A great strategy for your business can only be successful if your team understands it. By documenting your strategy with a business plan, you can easily get everyone on the same page, working towards the same goals. It’s even better if you regularly review your plan with members of your team. This ensures that everyone is consistently going back to the core strategy documentation, analyzing it, and exploring how it impacts individual and team goals .

11. Manage your business better 

A business plan is all about setting goals for your company — both financial goals and milestones you hope to accomplish. When you use your plan to regularly check in on your business to see how you’re doing and what your progress is, you’re managing your business. Regular review , ideally monthly, will help you build a strong, resilient business.

12. Understand your market and build a marketing plan

No matter how good your idea is, you have to figure out who your ideal customers are and how you’re going to get the word out to them. That’s where a marketing plan comes in. It can be an indispensable tool for figuring out how you get your first customers as well as your thousandth customer. 

13. It’s easier than you think

You may be procrastinating in writing a business plan because it sounds like a lot of work. The truth is that planning is much less complicated than you think. Start small with a one-page business plan that you complete in half an hour . From there, refine your plan until your idea is solid. At that point, you can invest a little more time in a more detailed business plan. Just start with the basics and expand from there.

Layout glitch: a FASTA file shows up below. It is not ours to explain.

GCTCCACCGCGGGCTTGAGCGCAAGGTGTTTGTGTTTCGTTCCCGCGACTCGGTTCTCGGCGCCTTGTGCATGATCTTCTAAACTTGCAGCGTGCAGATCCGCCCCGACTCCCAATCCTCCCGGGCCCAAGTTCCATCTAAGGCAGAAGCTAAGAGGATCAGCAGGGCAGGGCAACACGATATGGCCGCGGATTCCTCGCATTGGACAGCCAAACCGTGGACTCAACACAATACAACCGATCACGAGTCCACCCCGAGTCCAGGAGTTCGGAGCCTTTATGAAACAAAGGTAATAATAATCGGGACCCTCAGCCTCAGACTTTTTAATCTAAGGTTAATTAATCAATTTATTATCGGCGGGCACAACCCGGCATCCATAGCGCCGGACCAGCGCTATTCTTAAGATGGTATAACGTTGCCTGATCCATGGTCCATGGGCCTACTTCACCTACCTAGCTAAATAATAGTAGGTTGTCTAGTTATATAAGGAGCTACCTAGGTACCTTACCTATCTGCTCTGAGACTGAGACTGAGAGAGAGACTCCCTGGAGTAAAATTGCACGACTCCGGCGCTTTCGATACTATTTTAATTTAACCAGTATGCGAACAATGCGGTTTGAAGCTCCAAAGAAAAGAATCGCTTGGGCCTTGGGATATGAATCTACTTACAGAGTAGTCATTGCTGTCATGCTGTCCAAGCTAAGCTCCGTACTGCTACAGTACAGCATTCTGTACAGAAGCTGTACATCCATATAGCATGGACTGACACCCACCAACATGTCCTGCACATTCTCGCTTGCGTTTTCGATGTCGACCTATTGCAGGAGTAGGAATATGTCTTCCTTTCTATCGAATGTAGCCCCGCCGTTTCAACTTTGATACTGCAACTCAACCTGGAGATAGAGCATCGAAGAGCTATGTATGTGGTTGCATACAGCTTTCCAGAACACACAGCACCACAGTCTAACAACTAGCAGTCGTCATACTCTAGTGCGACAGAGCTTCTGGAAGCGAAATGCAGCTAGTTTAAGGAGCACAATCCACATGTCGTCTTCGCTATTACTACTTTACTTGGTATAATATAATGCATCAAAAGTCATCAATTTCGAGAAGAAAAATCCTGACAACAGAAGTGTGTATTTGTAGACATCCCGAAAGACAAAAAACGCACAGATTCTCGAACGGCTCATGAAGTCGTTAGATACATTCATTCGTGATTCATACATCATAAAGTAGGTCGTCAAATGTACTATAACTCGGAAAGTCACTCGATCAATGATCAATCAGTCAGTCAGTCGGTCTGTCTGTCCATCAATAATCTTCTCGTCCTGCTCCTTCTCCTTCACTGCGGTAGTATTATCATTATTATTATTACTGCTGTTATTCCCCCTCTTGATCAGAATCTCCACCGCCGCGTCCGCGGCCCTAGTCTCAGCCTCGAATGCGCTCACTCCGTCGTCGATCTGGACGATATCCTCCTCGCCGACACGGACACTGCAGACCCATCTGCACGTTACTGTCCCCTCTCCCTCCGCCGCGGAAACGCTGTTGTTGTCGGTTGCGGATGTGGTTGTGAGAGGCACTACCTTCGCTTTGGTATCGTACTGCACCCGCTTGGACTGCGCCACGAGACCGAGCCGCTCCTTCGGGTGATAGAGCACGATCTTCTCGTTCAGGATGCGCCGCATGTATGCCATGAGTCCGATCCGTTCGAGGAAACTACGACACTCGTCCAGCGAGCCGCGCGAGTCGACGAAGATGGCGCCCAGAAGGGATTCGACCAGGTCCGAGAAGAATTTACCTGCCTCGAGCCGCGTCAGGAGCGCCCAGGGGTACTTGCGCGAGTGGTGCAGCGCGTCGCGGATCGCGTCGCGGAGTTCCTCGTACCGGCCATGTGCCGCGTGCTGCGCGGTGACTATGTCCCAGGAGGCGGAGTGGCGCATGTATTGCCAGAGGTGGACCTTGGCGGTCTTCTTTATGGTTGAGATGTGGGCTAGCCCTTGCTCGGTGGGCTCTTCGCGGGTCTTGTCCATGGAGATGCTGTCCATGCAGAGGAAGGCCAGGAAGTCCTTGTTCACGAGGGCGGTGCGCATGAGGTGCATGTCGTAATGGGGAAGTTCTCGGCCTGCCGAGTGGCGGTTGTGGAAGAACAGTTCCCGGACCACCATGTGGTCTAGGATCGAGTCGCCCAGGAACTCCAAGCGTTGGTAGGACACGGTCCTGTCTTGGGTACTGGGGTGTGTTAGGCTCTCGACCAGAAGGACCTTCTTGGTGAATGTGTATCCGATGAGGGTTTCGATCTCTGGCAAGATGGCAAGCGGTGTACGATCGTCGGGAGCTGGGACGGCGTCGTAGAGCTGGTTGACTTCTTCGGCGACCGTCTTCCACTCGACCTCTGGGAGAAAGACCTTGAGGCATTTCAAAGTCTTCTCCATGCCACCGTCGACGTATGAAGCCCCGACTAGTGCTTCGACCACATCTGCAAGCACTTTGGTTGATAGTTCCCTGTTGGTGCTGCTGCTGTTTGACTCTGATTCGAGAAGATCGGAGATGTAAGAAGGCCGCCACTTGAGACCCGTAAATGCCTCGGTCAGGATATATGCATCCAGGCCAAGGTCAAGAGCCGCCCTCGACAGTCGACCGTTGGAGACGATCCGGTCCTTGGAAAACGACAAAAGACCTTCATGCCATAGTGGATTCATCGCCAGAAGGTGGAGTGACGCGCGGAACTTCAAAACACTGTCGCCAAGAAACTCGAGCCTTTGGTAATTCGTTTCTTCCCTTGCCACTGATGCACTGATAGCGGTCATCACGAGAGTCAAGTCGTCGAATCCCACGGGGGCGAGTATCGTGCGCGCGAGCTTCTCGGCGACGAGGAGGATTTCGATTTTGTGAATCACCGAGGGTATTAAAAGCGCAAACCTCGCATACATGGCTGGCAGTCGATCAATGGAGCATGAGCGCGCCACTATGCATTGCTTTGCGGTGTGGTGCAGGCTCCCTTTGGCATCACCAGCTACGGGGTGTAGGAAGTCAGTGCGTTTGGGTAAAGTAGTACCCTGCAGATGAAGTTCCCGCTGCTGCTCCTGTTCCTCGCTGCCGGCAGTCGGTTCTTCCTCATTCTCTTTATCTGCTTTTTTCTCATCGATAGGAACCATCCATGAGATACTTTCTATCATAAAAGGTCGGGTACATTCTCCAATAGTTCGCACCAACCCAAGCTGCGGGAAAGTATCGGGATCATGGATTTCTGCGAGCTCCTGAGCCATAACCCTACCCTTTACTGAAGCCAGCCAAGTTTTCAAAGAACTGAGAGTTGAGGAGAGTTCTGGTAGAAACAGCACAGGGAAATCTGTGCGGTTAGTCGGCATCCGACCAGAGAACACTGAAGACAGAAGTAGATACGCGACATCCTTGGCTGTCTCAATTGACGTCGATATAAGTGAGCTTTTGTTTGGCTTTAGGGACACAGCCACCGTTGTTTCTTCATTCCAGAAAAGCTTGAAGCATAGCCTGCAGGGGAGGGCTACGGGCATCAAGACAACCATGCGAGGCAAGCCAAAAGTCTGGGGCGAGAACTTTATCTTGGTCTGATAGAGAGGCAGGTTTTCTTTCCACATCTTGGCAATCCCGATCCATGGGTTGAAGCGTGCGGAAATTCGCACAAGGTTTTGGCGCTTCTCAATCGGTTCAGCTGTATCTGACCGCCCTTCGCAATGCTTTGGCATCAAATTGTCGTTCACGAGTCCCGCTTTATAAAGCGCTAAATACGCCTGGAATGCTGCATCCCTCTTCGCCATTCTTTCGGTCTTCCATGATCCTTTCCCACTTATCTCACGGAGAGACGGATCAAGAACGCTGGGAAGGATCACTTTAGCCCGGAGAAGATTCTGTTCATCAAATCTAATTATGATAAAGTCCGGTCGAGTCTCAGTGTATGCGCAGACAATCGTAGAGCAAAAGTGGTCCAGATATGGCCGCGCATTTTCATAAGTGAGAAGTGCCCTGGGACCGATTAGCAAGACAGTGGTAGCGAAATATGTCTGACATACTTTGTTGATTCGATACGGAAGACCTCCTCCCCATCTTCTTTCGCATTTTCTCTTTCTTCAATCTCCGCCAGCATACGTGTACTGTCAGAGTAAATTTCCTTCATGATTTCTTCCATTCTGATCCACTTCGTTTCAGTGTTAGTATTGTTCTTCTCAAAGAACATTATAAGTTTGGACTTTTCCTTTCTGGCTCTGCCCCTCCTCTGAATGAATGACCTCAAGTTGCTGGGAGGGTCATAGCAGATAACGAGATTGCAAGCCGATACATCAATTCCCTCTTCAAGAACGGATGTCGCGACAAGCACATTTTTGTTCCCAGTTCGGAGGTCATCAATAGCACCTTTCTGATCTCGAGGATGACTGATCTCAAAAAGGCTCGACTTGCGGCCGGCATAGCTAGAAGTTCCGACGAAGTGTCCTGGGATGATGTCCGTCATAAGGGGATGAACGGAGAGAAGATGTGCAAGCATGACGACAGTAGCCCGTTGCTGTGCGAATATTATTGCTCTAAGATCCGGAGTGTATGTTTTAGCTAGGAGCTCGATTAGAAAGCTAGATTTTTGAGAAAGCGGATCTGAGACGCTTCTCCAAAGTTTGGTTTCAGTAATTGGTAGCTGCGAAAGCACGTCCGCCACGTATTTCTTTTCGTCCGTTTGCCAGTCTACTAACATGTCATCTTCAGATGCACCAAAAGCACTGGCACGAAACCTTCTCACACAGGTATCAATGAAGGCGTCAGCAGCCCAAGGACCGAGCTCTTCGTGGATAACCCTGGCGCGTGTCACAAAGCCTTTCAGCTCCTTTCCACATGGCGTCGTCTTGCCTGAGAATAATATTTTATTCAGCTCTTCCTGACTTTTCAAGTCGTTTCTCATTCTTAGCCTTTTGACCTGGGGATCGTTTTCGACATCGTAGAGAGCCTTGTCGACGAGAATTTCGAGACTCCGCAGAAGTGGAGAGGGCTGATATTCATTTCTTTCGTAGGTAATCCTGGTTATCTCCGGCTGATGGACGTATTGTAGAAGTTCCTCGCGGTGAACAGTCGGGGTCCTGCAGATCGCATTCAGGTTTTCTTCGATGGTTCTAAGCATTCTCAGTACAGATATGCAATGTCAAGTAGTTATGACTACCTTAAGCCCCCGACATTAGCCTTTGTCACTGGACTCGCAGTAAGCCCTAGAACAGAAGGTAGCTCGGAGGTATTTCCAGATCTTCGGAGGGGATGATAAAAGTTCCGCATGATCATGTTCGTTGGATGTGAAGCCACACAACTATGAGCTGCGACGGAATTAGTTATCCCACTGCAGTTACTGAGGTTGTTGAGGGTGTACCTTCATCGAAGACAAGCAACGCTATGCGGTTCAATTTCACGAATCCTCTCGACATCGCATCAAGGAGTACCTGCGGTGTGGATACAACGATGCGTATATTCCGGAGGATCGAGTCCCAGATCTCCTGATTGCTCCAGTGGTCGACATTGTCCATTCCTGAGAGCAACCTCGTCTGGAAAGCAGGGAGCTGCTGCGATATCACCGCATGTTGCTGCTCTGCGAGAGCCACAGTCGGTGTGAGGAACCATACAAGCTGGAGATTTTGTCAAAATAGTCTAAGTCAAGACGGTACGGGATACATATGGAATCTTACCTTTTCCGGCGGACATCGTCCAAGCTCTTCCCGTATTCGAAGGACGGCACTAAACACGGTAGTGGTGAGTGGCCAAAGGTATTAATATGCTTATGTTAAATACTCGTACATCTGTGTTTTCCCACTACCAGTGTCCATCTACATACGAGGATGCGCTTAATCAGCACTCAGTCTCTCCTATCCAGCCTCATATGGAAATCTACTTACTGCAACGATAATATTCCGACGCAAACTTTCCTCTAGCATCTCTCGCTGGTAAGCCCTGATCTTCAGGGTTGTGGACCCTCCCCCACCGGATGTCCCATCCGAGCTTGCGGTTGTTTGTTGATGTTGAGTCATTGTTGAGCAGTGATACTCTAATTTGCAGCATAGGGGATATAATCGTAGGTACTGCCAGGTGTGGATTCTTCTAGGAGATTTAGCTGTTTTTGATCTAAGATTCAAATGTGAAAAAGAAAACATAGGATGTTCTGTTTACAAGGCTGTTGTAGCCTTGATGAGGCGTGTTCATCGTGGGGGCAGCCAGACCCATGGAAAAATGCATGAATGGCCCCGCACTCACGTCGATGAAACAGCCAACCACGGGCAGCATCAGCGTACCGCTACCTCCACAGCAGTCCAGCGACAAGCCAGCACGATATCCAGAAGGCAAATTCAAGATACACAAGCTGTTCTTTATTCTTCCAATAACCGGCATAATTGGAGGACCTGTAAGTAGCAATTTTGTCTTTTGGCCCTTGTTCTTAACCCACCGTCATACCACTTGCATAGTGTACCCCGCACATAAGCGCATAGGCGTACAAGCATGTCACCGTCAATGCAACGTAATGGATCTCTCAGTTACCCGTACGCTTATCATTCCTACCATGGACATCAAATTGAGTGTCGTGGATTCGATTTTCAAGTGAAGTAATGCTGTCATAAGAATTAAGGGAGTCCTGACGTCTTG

14. You’ll sleep better at night

When you have a plan for your business, you have peace of mind. You know that you’ve invested the time to figure out a business model that actually works and you’ve considered different financial scenarios so you can handle the unexpected. And, you’ve got a management tool to run your business better than your competitors. 

15. Effectively navigate a crisis

Having a business plan not only helps you create a roadmap for your business but also helps you navigate unforeseen events. Large-scale economic downturns, supply shortages, payment delays, cash flow problems, and any number of other issues are bound to pop up. But, you can be prepared to face each crisis head-on by leveraging your business plan.

A plan helps you assess your current situation, determine how the crisis will alter your plan, and begin to explore what it will take to recover. With a little planning, you can even prepare your business for future downturns with this same process. It’ll make crisis planning easier and ideally recession-proof your business by having the right plan and processes in place.

Don’t wait, start writing your business plan today

There are plenty of reasons to write a business plan, but the real reason is about finding success for you and your business. Taking the time to plan is an investment in yourself and your business that will pay dividends, whether you’re starting a new business or taking your existing business to the next level. 

You can jump-start your business plan writing process with our article covering how to write a business plan in as little as 30-minutes .

If you’re looking for a tool to help you get more from your business plan, we recommend trying out LivePlan . Our business planning and management tool will guide you through the entire process, including all of your financial forecasts, without ever requiring that you open a spreadsheet.

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Noah Parsons

Noah Parsons